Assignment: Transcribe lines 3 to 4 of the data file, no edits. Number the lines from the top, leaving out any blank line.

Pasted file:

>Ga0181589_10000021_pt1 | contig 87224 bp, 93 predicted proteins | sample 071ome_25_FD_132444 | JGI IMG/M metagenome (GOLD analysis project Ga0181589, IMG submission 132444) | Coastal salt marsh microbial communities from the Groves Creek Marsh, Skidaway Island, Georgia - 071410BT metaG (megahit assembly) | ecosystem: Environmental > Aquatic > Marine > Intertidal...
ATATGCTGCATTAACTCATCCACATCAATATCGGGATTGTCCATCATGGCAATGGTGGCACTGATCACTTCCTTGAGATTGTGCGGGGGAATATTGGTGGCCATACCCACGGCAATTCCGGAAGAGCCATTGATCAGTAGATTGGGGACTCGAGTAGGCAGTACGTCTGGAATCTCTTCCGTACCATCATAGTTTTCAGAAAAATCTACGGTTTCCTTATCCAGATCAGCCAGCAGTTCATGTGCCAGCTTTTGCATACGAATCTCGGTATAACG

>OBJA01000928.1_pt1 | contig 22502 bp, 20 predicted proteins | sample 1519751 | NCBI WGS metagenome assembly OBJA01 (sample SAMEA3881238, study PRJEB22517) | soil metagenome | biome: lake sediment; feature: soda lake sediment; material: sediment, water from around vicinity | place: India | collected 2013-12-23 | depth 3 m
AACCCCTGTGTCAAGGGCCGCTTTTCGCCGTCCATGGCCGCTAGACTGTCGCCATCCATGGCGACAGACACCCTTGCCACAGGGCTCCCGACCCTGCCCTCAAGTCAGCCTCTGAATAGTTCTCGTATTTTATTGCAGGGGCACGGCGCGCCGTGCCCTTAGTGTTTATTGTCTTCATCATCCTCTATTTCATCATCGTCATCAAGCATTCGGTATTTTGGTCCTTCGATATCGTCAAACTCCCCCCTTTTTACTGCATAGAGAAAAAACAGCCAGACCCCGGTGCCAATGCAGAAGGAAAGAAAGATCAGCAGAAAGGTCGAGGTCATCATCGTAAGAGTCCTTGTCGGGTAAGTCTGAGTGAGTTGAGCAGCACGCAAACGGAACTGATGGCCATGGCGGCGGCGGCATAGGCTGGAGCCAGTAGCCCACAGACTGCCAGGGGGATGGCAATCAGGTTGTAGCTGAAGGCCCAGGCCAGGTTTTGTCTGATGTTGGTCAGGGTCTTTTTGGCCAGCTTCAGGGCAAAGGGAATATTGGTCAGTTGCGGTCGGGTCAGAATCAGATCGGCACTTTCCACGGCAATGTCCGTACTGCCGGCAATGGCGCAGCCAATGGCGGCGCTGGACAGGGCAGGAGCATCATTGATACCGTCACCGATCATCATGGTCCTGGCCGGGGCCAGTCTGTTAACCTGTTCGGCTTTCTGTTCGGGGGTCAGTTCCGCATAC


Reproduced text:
>OBJA01000928.1_pt1 | contig 22502 bp, 20 predicted proteins | sample 1519751 | NCBI WGS metagenome assembly OBJA01 (sample SAMEA3881238, study PRJEB22517) | soil metagenome | biome: lake sediment; feature: soda lake sediment; material: sediment, water from around vicinity | place: India | collected 2013-12-23 | depth 3 m
AACCCCTGTGTCAAGGGCCGCTTTTCGCCGTCCATGGCCGCTAGACTGTCGCCATCCATGGCGACAGACACCCTTGCCACAGGGCTCCCGACCCTGCCCTCAAGTCAGCCTCTGAATAGTTCTCGTATTTTATTGCAGGGGCACGGCGCGCCGTGCCCTTAGTGTTTATTGTCTTCATCATCCTCTATTTCATCATCGTCATCAAGCATTCGGTATTTTGGTCCTTCGATATCGTCAAACTCCCCCCTTTTTACTGCATAGAGAAAAAACAGCCAGACCCCGGTGCCAATGCAGAAGGAAAGAAAGATCAGCAGAAAGGTCGAGGTCATCATCGTAAGAGTCCTTGTCGGGTAAGTCTGAGTGAGTTGAGCAGCACGCAAACGGAACTGATGGCCATGGCGGCGGCGGCATAGGCTGGAGCCAGTAGCCCACAGACTGCCAGGGGGATGGCAATCAGGTTGTAGCTGAAGGCCCAGGCCAGGTTTTGTCTGATGTTGGTCAGGGTCTTTTTGGCCAGCTTCAGGGCAAAGGGAATATTGGTCAGTTGCGGTCGGGTCAGAATCAGATCGGCACTTTCCACGGCAATGTCCGTACTGCCGGCAATGGCGCAGCCAATGGCGGCGCTGGACAGGGCAGGAGCATCATTGATACCGTCACCGATCATCATGGTCCTGGCCGGGGCCAGTCTGTTAACCTGTTCGGCTTTCTGTTCGGGGGTCAGTTCCGCATAC